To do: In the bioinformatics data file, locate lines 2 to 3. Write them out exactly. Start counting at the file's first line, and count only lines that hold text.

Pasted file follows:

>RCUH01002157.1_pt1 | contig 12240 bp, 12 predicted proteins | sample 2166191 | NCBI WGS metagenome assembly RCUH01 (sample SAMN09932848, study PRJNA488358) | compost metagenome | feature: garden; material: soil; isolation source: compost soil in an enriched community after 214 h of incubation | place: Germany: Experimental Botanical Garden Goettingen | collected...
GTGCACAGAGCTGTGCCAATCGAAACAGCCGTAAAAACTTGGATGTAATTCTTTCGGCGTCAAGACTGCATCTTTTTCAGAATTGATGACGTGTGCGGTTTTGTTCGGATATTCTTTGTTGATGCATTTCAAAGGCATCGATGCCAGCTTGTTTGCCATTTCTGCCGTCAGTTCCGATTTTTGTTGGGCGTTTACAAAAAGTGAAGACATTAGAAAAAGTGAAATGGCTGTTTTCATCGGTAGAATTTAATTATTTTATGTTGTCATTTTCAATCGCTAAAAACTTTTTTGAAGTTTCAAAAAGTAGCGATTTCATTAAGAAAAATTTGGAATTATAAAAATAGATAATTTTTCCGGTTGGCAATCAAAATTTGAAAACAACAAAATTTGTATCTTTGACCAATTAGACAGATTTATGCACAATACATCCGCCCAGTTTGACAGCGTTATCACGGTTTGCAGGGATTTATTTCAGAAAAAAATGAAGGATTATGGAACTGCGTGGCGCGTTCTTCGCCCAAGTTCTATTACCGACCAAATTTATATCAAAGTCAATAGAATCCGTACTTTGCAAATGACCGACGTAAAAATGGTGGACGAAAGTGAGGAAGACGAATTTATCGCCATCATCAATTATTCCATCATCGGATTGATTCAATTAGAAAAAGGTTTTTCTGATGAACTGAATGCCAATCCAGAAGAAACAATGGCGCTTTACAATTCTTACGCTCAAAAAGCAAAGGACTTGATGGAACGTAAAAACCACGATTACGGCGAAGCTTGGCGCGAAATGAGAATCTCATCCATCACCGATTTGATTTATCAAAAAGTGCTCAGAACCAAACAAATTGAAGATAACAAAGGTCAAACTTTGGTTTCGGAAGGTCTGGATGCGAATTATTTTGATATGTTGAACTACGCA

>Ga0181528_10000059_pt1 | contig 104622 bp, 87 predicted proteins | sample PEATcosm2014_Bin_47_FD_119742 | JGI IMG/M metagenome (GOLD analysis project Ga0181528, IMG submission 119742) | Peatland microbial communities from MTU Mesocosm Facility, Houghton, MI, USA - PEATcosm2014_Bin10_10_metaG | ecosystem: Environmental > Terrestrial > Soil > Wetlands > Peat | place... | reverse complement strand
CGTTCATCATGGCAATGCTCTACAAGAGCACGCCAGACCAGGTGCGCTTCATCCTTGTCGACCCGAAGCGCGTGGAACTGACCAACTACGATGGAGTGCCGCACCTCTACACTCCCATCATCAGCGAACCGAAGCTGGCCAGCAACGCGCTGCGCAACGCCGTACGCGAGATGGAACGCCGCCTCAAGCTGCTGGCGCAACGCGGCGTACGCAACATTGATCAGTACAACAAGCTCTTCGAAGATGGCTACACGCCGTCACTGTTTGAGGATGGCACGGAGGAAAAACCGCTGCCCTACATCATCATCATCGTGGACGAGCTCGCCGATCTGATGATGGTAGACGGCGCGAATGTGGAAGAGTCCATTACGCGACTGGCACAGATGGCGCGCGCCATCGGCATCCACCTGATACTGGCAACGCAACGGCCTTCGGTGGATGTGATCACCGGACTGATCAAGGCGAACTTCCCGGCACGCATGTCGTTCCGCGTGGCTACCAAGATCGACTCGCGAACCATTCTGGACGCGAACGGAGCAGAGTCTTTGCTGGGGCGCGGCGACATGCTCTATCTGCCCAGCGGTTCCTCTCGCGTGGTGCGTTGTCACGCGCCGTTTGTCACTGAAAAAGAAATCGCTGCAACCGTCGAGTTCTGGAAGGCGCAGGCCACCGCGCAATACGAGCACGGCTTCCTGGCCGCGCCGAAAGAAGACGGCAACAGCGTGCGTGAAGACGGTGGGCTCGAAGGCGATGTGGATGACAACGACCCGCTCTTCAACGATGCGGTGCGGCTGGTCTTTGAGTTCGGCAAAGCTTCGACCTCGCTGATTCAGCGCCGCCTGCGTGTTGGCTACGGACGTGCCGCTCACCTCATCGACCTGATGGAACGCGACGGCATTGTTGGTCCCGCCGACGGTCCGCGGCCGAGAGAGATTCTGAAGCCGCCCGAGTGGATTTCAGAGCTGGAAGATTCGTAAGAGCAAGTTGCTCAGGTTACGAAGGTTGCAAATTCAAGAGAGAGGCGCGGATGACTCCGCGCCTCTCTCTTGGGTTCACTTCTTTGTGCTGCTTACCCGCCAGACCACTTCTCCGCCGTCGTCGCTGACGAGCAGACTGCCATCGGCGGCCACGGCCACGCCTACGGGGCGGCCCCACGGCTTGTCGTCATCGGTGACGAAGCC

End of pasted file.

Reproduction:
GTGCACAGAGCTGTGCCAATCGAAACAGCCGTAAAAACTTGGATGTAATTCTTTCGGCGTCAAGACTGCATCTTTTTCAGAATTGATGACGTGTGCGGTTTTGTTCGGATATTCTTTGTTGATGCATTTCAAAGGCATCGATGCCAGCTTGTTTGCCATTTCTGCCGTCAGTTCCGATTTTTGTTGGGCGTTTACAAAAAGTGAAGACATTAGAAAAAGTGAAATGGCTGTTTTCATCGGTAGAATTTAATTATTTTATGTTGTCATTTTCAATCGCTAAAAACTTTTTTGAAGTTTCAAAAAGTAGCGATTTCATTAAGAAAAATTTGGAATTATAAAAATAGATAATTTTTCCGGTTGGCAATCAAAATTTGAAAACAACAAAATTTGTATCTTTGACCAATTAGACAGATTTATGCACAATACATCCGCCCAGTTTGACAGCGTTATCACGGTTTGCAGGGATTTATTTCAGAAAAAAATGAAGGATTATGGAACTGCGTGGCGCGTTCTTCGCCCAAGTTCTATTACCGACCAAATTTATATCAAAGTCAATAGAATCCGTACTTTGCAAATGACCGACGTAAAAATGGTGGACGAAAGTGAGGAAGACGAATTTATCGCCATCATCAATTATTCCATCATCGGATTGATTCAATTAGAAAAAGGTTTTTCTGATGAACTGAATGCCAATCCAGAAGAAACAATGGCGCTTTACAATTCTTACGCTCAAAAAGCAAAGGACTTGATGGAACGTAAAAACCACGATTACGGCGAAGCTTGGCGCGAAATGAGAATCTCATCCATCACCGATTTGATTTATCAAAAAGTGCTCAGAACCAAACAAATTGAAGATAACAAAGGTCAAACTTTGGTTTCGGAAGGTCTGGATGCGAATTATTTTGATATGTTGAACTACGCA

>Ga0181528_10000059_pt1 | contig 104622 bp, 87 predicted proteins | sample PEATcosm2014_Bin_47_FD_119742 | JGI IMG/M metagenome (GOLD analysis project Ga0181528, IMG submission 119742) | Peatland microbial communities from MTU Mesocosm Facility, Houghton, MI, USA - PEATcosm2014_Bin10_10_metaG | ecosystem: Environmental > Terrestrial > Soil > Wetlands > Peat | place... | reverse complement strand